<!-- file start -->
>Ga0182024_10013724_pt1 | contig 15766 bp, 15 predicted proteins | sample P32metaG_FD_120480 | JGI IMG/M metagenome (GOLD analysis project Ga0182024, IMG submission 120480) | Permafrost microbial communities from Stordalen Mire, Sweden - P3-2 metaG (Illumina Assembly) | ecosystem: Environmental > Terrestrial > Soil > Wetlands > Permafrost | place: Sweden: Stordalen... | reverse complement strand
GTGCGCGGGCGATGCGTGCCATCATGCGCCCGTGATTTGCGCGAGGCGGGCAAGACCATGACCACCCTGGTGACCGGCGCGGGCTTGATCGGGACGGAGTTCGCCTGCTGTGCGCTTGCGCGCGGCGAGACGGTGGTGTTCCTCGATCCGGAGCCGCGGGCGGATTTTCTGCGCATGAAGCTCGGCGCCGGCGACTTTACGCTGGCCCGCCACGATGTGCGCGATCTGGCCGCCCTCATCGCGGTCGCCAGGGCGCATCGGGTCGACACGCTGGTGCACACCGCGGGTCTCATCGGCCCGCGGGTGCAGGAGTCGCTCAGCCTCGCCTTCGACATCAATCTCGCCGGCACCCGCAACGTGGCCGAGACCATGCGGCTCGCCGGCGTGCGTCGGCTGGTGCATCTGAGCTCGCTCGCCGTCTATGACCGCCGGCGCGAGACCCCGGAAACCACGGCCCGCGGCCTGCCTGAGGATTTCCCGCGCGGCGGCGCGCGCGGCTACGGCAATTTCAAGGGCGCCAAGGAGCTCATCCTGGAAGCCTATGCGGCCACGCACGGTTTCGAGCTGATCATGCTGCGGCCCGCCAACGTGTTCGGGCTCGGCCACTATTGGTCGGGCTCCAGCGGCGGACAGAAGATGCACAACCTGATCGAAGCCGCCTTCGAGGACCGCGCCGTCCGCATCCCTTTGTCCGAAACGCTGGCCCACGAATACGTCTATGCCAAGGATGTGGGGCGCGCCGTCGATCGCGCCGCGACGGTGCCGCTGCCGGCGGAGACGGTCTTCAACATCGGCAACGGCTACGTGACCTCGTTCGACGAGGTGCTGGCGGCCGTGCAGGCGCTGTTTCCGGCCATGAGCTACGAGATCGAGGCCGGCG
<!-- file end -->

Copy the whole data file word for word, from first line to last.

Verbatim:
>Ga0182024_10013724_pt1 | contig 15766 bp, 15 predicted proteins | sample P32metaG_FD_120480 | JGI IMG/M metagenome (GOLD analysis project Ga0182024, IMG submission 120480) | Permafrost microbial communities from Stordalen Mire, Sweden - P3-2 metaG (Illumina Assembly) | ecosystem: Environmental > Terrestrial > Soil > Wetlands > Permafrost | place: Sweden: Stordalen... | reverse complement strand
GTGCGCGGGCGATGCGTGCCATCATGCGCCCGTGATTTGCGCGAGGCGGGCAAGACCATGACCACCCTGGTGACCGGCGCGGGCTTGATCGGGACGGAGTTCGCCTGCTGTGCGCTTGCGCGCGGCGAGACGGTGGTGTTCCTCGATCCGGAGCCGCGGGCGGATTTTCTGCGCATGAAGCTCGGCGCCGGCGACTTTACGCTGGCCCGCCACGATGTGCGCGATCTGGCCGCCCTCATCGCGGTCGCCAGGGCGCATCGGGTCGACACGCTGGTGCACACCGCGGGTCTCATCGGCCCGCGGGTGCAGGAGTCGCTCAGCCTCGCCTTCGACATCAATCTCGCCGGCACCCGCAACGTGGCCGAGACCATGCGGCTCGCCGGCGTGCGTCGGCTGGTGCATCTGAGCTCGCTCGCCGTCTATGACCGCCGGCGCGAGACCCCGGAAACCACGGCCCGCGGCCTGCCTGAGGATTTCCCGCGCGGCGGCGCGCGCGGCTACGGCAATTTCAAGGGCGCCAAGGAGCTCATCCTGGAAGCCTATGCGGCCACGCACGGTTTCGAGCTGATCATGCTGCGGCCCGCCAACGTGTTCGGGCTCGGCCACTATTGGTCGGGCTCCAGCGGCGGACAGAAGATGCACAACCTGATCGAAGCCGCCTTCGAGGACCGCGCCGTCCGCATCCCTTTGTCCGAAACGCTGGCCCACGAATACGTCTATGCCAAGGATGTGGGGCGCGCCGTCGATCGCGCCGCGACGGTGCCGCTGCCGGCGGAGACGGTCTTCAACATCGGCAACGGCTACGTGACCTCGTTCGACGAGGTGCTGGCGGCCGTGCAGGCGCTGTTTCCGGCCATGAGCTACGAGATCGAGGCCGGCG